Friday, May 27, 2016

The birthplace of North American surfing ranked dirtiest beach, again – San Jose Mercury News

By Ryan Masters,Santa Cruz Sentinel

SANTA CRUZ — Heal the Bay released its 2015-2016 Beach Report Card Thursday. The good news is that California’s overall water quality was fantastic along with 95 percent A or B grades. The poor news is that Santa Cruz’s Cowell Beach is the most polluted beach in the state for a 3rd consecutive year.

In fact, for seven straight years, Cowell Beach, which stretches west from the Santa Cruz Wharf to the cliffs, has actually ranked either No. 1 or No. 2 on the nonprofit’s “Beach Bummer” list.

During the dry summer months, 62 percent of samples taken at Cowell Beach exceeded at least one state bacterial standard, according to the report.

“This community prides itself on environmental consciousness. This is one of our iconic beaches and it’s an discomfort to be on this list,” assistant to the city manager Scott Collins regarding the beach celebrated as the birthplace of North American surfing.

But there is hope. City officials believe they have actually located the source of the higher bacteria rates: droppings from pigeons living among the beams and pylons beneath the Santa Cruz wharf. Job is currently underway to install 150 feet of steel exclusion grating under the pier to avoid the birds from roosting.

The Cowell Functioning Group, a coalition of scientists, environmentalists and city officials, has actually been Functioning for the past year to know the problem from a scientific perspective while educating the public and solving it through policy action. It involves representatives from Save the Waves, the Coastal Watershed Council, the Surfrider Foundation, the Sierra Club, also as Santa Cruz and Santa Cruz County officials,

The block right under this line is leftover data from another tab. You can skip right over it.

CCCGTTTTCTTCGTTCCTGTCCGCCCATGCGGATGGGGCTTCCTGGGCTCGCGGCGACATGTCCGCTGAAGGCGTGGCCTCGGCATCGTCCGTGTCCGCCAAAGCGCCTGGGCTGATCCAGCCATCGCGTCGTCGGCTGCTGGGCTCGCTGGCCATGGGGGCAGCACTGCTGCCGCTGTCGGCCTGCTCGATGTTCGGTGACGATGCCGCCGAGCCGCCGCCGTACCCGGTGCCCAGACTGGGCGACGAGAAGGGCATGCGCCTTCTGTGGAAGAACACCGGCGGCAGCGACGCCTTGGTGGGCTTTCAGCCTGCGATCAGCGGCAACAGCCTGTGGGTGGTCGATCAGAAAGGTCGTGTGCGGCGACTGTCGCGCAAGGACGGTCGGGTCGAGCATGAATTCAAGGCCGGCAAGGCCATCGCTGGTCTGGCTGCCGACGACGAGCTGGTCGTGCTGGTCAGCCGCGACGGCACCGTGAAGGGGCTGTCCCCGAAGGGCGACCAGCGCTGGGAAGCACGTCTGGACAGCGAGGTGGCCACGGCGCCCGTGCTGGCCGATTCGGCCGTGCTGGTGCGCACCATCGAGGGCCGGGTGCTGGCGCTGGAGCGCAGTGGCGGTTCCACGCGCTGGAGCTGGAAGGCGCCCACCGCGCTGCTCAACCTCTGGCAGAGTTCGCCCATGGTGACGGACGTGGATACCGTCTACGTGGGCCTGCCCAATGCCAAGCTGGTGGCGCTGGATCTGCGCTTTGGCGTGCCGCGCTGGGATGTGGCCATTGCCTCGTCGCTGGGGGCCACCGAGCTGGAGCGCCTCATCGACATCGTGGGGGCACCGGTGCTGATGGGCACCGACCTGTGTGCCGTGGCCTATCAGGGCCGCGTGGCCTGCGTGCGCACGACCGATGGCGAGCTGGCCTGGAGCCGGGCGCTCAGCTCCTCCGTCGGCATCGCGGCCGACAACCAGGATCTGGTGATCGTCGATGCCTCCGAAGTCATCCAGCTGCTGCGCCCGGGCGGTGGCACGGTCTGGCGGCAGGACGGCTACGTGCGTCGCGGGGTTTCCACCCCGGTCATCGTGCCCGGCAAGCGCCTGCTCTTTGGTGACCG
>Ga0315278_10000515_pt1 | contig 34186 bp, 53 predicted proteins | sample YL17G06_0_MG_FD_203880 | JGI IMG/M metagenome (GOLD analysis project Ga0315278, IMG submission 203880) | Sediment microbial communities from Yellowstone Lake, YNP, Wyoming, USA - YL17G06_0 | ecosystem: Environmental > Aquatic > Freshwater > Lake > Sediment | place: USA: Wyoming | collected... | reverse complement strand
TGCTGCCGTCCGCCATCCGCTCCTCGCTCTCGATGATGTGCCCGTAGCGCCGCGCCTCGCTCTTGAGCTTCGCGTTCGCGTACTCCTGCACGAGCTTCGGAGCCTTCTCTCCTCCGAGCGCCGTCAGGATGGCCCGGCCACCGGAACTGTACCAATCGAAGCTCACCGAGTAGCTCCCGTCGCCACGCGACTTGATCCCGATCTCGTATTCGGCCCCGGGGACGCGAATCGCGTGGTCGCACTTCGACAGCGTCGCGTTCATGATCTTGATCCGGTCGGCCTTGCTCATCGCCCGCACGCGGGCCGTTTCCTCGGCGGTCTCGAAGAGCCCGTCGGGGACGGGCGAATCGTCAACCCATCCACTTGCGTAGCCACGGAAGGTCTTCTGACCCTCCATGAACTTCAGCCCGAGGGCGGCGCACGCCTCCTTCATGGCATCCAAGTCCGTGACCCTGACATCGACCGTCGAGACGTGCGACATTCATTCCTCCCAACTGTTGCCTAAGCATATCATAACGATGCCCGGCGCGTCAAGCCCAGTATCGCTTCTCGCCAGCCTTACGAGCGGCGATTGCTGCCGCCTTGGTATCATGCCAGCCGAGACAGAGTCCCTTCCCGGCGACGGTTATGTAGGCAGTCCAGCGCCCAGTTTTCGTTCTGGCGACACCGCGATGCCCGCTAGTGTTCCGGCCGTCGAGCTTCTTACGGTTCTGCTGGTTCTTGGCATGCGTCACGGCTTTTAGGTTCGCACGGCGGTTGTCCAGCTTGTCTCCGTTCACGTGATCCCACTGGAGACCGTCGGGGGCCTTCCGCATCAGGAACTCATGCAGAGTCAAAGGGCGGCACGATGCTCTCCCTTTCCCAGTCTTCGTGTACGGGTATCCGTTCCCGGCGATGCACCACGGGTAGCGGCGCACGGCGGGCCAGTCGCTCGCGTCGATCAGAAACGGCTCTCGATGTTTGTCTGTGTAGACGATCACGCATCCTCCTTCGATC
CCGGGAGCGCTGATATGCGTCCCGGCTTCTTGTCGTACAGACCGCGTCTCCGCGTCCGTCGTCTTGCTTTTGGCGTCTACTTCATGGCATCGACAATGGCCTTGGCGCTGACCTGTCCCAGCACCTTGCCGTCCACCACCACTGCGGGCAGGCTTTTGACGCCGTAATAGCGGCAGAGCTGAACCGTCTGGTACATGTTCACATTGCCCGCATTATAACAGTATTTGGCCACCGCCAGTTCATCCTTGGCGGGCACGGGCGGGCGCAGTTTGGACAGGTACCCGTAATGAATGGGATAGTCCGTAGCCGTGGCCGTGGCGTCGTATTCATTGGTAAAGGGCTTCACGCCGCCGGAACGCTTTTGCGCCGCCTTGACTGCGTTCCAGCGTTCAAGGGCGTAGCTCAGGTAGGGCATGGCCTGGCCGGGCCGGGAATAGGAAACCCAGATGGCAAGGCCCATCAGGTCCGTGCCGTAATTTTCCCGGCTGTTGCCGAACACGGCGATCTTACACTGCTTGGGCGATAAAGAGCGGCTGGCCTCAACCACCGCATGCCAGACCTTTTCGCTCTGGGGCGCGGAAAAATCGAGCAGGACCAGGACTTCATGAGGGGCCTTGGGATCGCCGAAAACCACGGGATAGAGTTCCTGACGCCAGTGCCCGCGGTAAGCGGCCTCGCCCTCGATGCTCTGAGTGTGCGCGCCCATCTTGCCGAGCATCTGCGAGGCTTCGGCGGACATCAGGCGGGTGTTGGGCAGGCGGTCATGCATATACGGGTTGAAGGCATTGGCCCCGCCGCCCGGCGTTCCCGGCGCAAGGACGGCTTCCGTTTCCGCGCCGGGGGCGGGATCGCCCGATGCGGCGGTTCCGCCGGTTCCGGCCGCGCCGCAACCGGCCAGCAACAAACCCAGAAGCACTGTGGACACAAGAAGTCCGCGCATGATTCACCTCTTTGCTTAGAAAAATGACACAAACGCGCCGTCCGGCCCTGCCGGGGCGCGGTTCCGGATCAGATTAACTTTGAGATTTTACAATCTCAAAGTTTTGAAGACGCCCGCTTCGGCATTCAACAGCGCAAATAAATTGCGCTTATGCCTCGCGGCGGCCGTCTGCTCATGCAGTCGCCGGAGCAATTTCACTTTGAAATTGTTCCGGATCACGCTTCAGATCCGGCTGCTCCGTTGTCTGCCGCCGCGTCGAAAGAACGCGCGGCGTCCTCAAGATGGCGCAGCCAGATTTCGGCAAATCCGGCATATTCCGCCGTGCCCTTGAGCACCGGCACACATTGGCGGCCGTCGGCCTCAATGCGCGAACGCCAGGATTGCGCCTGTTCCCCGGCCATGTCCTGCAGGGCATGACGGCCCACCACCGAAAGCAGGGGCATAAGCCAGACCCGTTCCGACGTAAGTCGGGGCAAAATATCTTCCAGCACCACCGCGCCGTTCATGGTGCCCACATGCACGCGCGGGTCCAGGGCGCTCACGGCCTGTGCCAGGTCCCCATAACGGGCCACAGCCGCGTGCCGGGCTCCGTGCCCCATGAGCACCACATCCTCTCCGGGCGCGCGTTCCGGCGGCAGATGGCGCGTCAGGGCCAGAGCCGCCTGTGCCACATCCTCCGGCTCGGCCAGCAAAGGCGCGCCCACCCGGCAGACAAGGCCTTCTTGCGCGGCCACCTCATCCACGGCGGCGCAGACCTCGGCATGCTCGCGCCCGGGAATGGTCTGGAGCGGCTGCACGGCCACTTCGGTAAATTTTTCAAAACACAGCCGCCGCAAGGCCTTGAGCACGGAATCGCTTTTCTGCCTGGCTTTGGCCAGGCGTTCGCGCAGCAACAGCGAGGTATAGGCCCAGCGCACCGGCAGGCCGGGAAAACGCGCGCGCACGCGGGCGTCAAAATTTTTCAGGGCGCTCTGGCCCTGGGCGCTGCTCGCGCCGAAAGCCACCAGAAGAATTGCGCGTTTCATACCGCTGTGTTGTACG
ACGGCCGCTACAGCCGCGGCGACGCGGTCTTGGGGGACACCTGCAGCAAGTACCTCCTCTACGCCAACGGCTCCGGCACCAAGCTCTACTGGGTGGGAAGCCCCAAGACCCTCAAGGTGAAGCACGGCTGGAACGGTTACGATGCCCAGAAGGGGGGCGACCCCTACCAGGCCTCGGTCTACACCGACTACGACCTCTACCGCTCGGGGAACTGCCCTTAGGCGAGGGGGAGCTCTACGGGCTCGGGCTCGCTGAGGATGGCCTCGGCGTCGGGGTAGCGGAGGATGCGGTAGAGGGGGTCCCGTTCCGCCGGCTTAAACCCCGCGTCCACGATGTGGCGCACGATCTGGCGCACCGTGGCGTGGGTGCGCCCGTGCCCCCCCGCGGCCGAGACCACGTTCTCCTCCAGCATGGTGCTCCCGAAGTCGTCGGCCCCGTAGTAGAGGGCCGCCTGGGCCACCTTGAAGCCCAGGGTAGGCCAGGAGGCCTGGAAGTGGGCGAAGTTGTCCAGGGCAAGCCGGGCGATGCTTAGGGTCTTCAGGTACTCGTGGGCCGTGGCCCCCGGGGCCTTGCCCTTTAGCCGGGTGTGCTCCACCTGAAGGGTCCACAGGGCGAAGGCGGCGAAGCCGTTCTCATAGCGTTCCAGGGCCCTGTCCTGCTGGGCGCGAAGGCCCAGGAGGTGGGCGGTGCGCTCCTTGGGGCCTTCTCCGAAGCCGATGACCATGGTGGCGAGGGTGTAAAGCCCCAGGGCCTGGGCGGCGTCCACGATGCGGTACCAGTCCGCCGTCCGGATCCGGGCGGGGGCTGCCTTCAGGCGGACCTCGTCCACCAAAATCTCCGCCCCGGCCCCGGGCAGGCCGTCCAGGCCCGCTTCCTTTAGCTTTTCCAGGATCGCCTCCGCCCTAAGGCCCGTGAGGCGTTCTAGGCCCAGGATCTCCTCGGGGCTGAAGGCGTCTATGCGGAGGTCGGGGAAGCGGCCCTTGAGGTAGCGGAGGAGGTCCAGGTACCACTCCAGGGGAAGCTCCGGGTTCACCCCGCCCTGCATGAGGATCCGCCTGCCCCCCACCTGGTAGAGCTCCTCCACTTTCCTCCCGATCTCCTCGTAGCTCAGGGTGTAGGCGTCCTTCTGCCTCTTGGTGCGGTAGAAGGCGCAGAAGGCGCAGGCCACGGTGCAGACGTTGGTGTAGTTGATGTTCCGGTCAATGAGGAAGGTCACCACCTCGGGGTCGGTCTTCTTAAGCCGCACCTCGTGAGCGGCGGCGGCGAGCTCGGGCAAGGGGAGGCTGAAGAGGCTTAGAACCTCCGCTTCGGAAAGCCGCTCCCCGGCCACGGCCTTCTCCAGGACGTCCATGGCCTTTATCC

“We’re not thrilled along with the news that it’s been ranked No. 1 again, Yet it’s not surprising either,” said Nik Strong-Cvetich, executive director of Save the Waves and a member of the Cowell Functioning Group. “We believe we’ve characterized the problem and we’re Functioning on a long term solution.”

Strong-Cvetich said similar issues along with bird-induced water contamination were fixed along with exclusion grating on the Pismo Beach and Santa Monica piers.

The city has actually been making others improvements as well, including sealing the pipe from Neary Lagoon and dealing along with residential sewer lateral lines that run adjacent to the beach, according to Collins. In addition, the bacterial “hot spots” have actually been much more accurately identified.

“It appears to be concentrated under the wharf. There doesn’t appear to be an additional source at this time. Logically, if we can easily get hold of the pigeons to relocate along, we chance to see overall improvement,” Collins said.

Although the Santa Cruz wharf exclusion grating won’t be for good finished until June, Strong-Cvetich said recent water sampling indicates it is already working.

Despite these indications of success, the Cowell Functioning Group is not assuming pigeons are the sole source of contamination.

“We have actually brought in an external technical advisory committee to ensure we are not overlooking others scientific explanations for the bacteria,” Strong-Cvetich said. “We hope to identify or rule out any kind of others possibilities.”

These independent scientific advisors are uncompensated volunteers, according to Collins.

Despite the poor press Cowell Beach receives every year the Beach Report is released, it has actually not adversely affected regional tourism.

“Using our transit occupancy tax receipts as a measure, we’re seeing stable growth,” Collins said.

To preserve the public apprised of the situation, the Cowell’s Functioning Group is hosting a public forum from 7 p.m. to 8:30 p.m. Thursday in the Dream Inn’s Ocean View Room.


1. Cowell Beach, west of the wharf.

2. Clam Beach, near Strawberry Creek, Humboldt County.

3. Shoreline Beach Park at Shelter Island, San Diego County.

4. Monarch Beach, north at Salt Creek, Orange County.

5. Santa Monica Pier, Los Angeles County.

6. Marina del Rey, Mother’s Beach, Los Angeles County.

7. Redondo Municipal Pier, Los Angeles County.

8. Candlestick Point/Sunnydale Cove, San Francisco County.

9. Pillar Point, end of West Point Ave., San Mateo County.

10. Pismo Beach Pier, 40 feet south, San Luis Obispo County.

Source: Heal the Bay —— (c)2016 the Santa Cruz Sentinel (Scotts Valley, Calif.) Visit the Santa Cruz Sentinel (Scotts Valley, Calif.) at Distributed by Tribune Content Agency, LLC. AMX-2016-05-27T00:01:00-04:00

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